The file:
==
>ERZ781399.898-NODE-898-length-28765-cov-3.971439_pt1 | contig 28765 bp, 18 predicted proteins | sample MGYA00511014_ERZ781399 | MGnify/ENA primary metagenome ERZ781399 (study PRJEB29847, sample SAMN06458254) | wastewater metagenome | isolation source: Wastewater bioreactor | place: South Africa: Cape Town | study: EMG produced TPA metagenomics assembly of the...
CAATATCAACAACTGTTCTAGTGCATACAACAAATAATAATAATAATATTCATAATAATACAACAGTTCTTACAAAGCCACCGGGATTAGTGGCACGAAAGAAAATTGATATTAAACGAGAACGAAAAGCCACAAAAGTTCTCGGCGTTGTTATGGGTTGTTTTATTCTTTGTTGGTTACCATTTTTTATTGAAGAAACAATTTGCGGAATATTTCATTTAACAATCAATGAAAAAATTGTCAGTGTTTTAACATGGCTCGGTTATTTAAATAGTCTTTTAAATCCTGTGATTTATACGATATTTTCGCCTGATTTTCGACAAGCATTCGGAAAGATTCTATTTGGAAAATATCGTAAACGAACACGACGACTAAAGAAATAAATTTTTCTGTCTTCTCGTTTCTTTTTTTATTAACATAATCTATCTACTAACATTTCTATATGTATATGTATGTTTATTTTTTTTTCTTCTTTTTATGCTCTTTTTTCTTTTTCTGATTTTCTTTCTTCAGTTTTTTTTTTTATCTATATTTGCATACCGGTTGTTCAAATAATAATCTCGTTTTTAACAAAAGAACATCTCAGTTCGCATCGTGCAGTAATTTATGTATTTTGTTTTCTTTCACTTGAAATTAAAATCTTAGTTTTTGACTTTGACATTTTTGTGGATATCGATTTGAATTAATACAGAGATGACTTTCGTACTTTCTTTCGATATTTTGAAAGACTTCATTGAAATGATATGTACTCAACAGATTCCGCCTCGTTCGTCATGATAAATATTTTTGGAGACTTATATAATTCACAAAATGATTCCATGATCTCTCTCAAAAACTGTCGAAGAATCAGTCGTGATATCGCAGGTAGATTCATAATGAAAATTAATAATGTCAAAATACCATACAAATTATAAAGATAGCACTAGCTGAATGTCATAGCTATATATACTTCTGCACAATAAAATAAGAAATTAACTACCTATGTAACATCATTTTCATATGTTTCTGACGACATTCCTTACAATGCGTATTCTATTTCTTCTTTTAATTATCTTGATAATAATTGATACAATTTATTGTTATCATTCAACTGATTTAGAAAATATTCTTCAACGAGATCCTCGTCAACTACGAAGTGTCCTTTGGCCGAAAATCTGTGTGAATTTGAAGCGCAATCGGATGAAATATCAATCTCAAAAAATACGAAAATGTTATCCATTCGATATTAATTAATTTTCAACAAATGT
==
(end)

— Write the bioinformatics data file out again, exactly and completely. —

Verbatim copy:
>ERZ781399.898-NODE-898-length-28765-cov-3.971439_pt1 | contig 28765 bp, 18 predicted proteins | sample MGYA00511014_ERZ781399 | MGnify/ENA primary metagenome ERZ781399 (study PRJEB29847, sample SAMN06458254) | wastewater metagenome | isolation source: Wastewater bioreactor | place: South Africa: Cape Town | study: EMG produced TPA metagenomics assembly of the...
CAATATCAACAACTGTTCTAGTGCATACAACAAATAATAATAATAATATTCATAATAATACAACAGTTCTTACAAAGCCACCGGGATTAGTGGCACGAAAGAAAATTGATATTAAACGAGAACGAAAAGCCACAAAAGTTCTCGGCGTTGTTATGGGTTGTTTTATTCTTTGTTGGTTACCATTTTTTATTGAAGAAACAATTTGCGGAATATTTCATTTAACAATCAATGAAAAAATTGTCAGTGTTTTAACATGGCTCGGTTATTTAAATAGTCTTTTAAATCCTGTGATTTATACGATATTTTCGCCTGATTTTCGACAAGCATTCGGAAAGATTCTATTTGGAAAATATCGTAAACGAACACGACGACTAAAGAAATAAATTTTTCTGTCTTCTCGTTTCTTTTTTTATTAACATAATCTATCTACTAACATTTCTATATGTATATGTATGTTTATTTTTTTTTCTTCTTTTTATGCTCTTTTTTCTTTTTCTGATTTTCTTTCTTCAGTTTTTTTTTTTATCTATATTTGCATACCGGTTGTTCAAATAATAATCTCGTTTTTAACAAAAGAACATCTCAGTTCGCATCGTGCAGTAATTTATGTATTTTGTTTTCTTTCACTTGAAATTAAAATCTTAGTTTTTGACTTTGACATTTTTGTGGATATCGATTTGAATTAATACAGAGATGACTTTCGTACTTTCTTTCGATATTTTGAAAGACTTCATTGAAATGATATGTACTCAACAGATTCCGCCTCGTTCGTCATGATAAATATTTTTGGAGACTTATATAATTCACAAAATGATTCCATGATCTCTCTCAAAAACTGTCGAAGAATCAGTCGTGATATCGCAGGTAGATTCATAATGAAAATTAATAATGTCAAAATACCATACAAATTATAAAGATAGCACTAGCTGAATGTCATAGCTATATATACTTCTGCACAATAAAATAAGAAATTAACTACCTATGTAACATCATTTTCATATGTTTCTGACGACATTCCTTACAATGCGTATTCTATTTCTTCTTTTAATTATCTTGATAATAATTGATACAATTTATTGTTATCATTCAACTGATTTAGAAAATATTCTTCAACGAGATCCTCGTCAACTACGAAGTGTCCTTTGGCCGAAAATCTGTGTGAATTTGAAGCGCAATCGGATGAAATATCAATCTCAAAAAATACGAAAATGTTATCCATTCGATATTAATTAATTTTCAACAAATGT